### Blagojevich probability problems

Lunch break (for math/probability/statistics wonks):

So 11 of 12 jurors thought Blagojevich was guilty of selling a seat in the U.S. Senate. Assuming those jurors were a representative sample of the kind of jurors we might expect from a retrial, what are the odds he would be convicted if he were retried?

I see two ways of answering this question, one is pretty easy and the other, which has a Bayesian flair to it, is more difficult. The two answers are probably pretty similar, but I haven't done the harder and probably more appropriate one yet.

I'll post my answers later in the day. In the meantime, if you're up for a fun distraction you can tell me your answer in the comments.

So the only reasonable way to come with an actual probability of conviction on a retrial is to be a Bayesian. That means plugging in a "prior belief" for the odds of a randomly selected "guilty" voting juror before the first trial took place. Such a belief is subjective, which is philosophically problematic. But can't we come up with a reasonable, albeit subjective, prior? Or consider a range?

First, let's put down the key equation, which can be derived by combining the probability distribution of the binomial with Bayes rule, and is also given here on Wikipedia.

The notation here: p(a | m, n) is the distribution of the probability an individual juror will vote "guilty" given we have observed m of n jurors vote "guilty" in the first trial. So, m=11 and n=12. If we know p(a | 11, 12), we can calculate the probability of a guilty verdict on retrial as:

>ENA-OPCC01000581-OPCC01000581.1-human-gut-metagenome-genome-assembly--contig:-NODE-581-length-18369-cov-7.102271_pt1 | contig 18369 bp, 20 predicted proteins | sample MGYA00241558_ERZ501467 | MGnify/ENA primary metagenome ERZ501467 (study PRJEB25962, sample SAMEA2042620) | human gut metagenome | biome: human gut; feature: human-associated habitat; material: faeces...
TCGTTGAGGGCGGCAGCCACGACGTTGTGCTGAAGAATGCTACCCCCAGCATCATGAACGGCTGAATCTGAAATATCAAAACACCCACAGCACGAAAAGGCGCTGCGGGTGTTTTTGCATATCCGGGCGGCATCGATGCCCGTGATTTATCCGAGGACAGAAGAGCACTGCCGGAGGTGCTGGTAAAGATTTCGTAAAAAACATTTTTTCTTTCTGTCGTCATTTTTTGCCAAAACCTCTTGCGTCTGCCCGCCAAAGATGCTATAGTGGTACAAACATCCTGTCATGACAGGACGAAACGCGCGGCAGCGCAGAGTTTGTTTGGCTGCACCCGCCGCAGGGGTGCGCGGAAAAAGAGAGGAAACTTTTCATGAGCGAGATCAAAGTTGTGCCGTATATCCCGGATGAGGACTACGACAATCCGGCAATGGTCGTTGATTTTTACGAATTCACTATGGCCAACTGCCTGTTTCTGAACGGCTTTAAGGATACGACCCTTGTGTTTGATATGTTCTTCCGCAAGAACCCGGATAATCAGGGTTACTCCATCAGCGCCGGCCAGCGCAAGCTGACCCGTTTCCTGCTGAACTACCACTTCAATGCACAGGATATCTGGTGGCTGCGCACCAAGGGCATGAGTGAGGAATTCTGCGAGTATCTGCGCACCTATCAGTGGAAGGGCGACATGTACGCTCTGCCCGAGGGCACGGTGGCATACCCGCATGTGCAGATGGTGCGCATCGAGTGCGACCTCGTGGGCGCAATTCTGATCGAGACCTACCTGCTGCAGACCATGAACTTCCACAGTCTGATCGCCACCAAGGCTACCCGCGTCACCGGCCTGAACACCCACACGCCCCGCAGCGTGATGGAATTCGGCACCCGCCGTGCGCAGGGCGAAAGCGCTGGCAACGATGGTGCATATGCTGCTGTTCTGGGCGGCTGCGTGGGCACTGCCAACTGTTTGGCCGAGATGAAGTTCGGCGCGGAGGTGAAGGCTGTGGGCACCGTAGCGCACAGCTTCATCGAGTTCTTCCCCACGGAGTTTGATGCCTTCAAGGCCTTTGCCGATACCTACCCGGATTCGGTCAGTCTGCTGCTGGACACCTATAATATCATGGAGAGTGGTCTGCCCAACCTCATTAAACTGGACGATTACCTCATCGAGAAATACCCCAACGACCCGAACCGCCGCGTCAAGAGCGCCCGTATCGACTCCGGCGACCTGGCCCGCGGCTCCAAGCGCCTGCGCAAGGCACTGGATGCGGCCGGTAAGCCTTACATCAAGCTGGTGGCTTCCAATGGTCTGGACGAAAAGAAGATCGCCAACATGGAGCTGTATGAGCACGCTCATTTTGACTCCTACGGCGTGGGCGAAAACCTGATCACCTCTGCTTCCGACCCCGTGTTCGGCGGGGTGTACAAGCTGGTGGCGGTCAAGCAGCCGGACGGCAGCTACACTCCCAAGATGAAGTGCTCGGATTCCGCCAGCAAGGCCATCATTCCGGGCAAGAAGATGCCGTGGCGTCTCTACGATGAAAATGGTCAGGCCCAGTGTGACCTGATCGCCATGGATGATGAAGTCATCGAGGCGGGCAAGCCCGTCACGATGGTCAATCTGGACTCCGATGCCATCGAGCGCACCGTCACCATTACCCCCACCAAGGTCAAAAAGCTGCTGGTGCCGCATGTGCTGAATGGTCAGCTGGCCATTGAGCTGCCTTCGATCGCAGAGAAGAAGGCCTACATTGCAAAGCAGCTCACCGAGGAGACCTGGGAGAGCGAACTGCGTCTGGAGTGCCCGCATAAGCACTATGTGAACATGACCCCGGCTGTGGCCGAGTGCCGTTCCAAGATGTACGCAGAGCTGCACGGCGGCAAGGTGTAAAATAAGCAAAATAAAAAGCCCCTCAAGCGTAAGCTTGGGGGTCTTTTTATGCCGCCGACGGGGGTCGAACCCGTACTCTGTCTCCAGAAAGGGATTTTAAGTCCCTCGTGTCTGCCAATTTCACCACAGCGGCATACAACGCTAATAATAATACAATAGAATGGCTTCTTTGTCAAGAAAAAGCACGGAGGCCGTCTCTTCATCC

All we need now is p(a), the prior belief of a "guilty" voting juror, plug it into the Bayes relationship to find p(a|11,12), then solve the integral.

One commonly used prior is to assume a uniform distribution between 0 and 1. If you're not used to Bayesian analysis, this may seem strange, as we're assigning a probability distribution to a probability. That prior seems like a bad one here, because the prosecutors wouldn't have wasted their time on the initial trial if they weren't at least reasonably confident of a conviction. And if the prior belief of a guilty juror were uniform on (0,1), then the odds of conviction on the first trial would have been:

Which seems too small. So, how about we assume a prior distribution p(a) that would put the prior probability of conviction at 0.5. Yes, this is a wild assumption, but seems like a good starting point. Now with this one restriction we'll need a simple distribution with one parameter. A simple one is a polynomial distribution of the form p(a) = (z+1)a^z. If we select z such that

then it must be that z=11. So, plug all this in and it gives us a posterior probability of conviction equal to:

Or 43.8% chance of conviction on a retrial.

Now, if there weren't enough assumptions already, here are a few more. All of this assumes the retrial will be more or less like the initial trial, with a similar draw of jurors and the same presentation of evidence and defense.

But absent all of that, this geekish doodling suggests odds of conviction on the retrial look pretty similar, and perhaps slightly less, than they were perceived to be initially, at least if the initial belief of conviction was greater than 35% or so.

Wasn't that fun?

So 11 of 12 jurors thought Blagojevich was guilty of selling a seat in the U.S. Senate. Assuming those jurors were a representative sample of the kind of jurors we might expect from a retrial, what are the odds he would be convicted if he were retried?

I see two ways of answering this question, one is pretty easy and the other, which has a Bayesian flair to it, is more difficult. The two answers are probably pretty similar, but I haven't done the harder and probably more appropriate one yet.